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Test: Semiconductor Electronics


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30 Questions MCQ Test Physics Class 12 | Test: Semiconductor Electronics

Test: Semiconductor Electronics for NEET 2022 is part of Physics Class 12 preparation. The Test: Semiconductor Electronics questions and answers have been prepared according to the NEET exam syllabus.The Test: Semiconductor Electronics MCQs are made for NEET 2022 Exam. Find important definitions, questions, notes, meanings, examples, exercises, MCQs and online tests for Test: Semiconductor Electronics below.
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Test: Semiconductor Electronics - Question 1

Basic materials used in the present solid state electronic devices like diode, transistor, ICs, etc are

Detailed Solution for Test: Semiconductor Electronics - Question 1

Explanation:Semiconductors are materials that have electrical conductivity between conductors such as most metals and nonconductors or insulators like ceramics. Semiconductor material is used in the manufacturing of electrical components and used in electronic devices such as transistors and diodes.Semiconductors are the basic materials used in the present solid state electronic devices like diode, transistor, ICs etc

Test: Semiconductor Electronics - Question 2

Depletion region (space charge) is formed because

Detailed Solution for Test: Semiconductor Electronics - Question 2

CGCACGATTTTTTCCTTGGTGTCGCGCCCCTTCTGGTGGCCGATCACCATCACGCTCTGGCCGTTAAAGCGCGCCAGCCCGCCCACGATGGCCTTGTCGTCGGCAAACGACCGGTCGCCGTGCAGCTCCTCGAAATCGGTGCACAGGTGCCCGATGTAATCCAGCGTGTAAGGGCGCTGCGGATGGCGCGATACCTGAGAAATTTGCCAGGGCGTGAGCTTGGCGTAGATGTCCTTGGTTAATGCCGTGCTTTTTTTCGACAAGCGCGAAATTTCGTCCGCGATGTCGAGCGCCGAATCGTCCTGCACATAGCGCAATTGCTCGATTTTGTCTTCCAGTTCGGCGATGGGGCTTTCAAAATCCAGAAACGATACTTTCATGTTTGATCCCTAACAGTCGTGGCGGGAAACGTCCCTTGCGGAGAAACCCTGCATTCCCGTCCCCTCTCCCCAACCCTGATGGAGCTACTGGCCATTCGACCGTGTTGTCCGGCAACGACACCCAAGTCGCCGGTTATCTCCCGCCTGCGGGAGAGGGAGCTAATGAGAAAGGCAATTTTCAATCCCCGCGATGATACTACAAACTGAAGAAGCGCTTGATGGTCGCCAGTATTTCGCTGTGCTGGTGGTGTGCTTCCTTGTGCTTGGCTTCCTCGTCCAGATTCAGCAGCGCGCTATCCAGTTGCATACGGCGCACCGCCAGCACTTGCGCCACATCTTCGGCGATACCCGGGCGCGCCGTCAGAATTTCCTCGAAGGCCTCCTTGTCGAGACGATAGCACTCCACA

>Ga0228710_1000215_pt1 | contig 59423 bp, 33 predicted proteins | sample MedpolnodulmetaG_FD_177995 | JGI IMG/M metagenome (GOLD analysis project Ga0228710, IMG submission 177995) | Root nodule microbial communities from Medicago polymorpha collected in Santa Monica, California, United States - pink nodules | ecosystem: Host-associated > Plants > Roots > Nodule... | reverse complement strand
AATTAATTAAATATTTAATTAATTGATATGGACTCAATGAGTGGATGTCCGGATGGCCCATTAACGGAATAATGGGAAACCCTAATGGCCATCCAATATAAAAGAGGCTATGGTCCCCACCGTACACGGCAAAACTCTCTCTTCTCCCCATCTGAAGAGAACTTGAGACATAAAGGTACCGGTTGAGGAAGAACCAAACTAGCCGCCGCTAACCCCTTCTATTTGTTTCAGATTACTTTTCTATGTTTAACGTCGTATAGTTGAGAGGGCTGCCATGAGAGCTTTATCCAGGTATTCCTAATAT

Explanation:The depletion region, also called depletion layer, depletion zone, junction region, space charge region or space charge layer, is an insulating region within a conductive, doped semiconductor material where the mobile charge carriers have been diffused away, or have been forced away by an electric field. The only elements left in the depletion region are ionized donor or acceptor impurities.The depletion region is so named because it is formed from a conducting region by removal of all free charge carriers, leaving none to carry a current.

Test: Semiconductor Electronics - Question 3

The conductivity of P – type semiconductor is due to

Detailed Solution for Test: Semiconductor Electronics - Question 3

A P-type semiconductor is formed when a trivalent electron deficient impurities such as boron group elements are doped with intrinsic semiconductor. As the impurities are electron deficient, they take electrons from the valence band creating a number of holes. Due this reason conductivity in P-type semiconductor is mainly due to holes rather than electrons.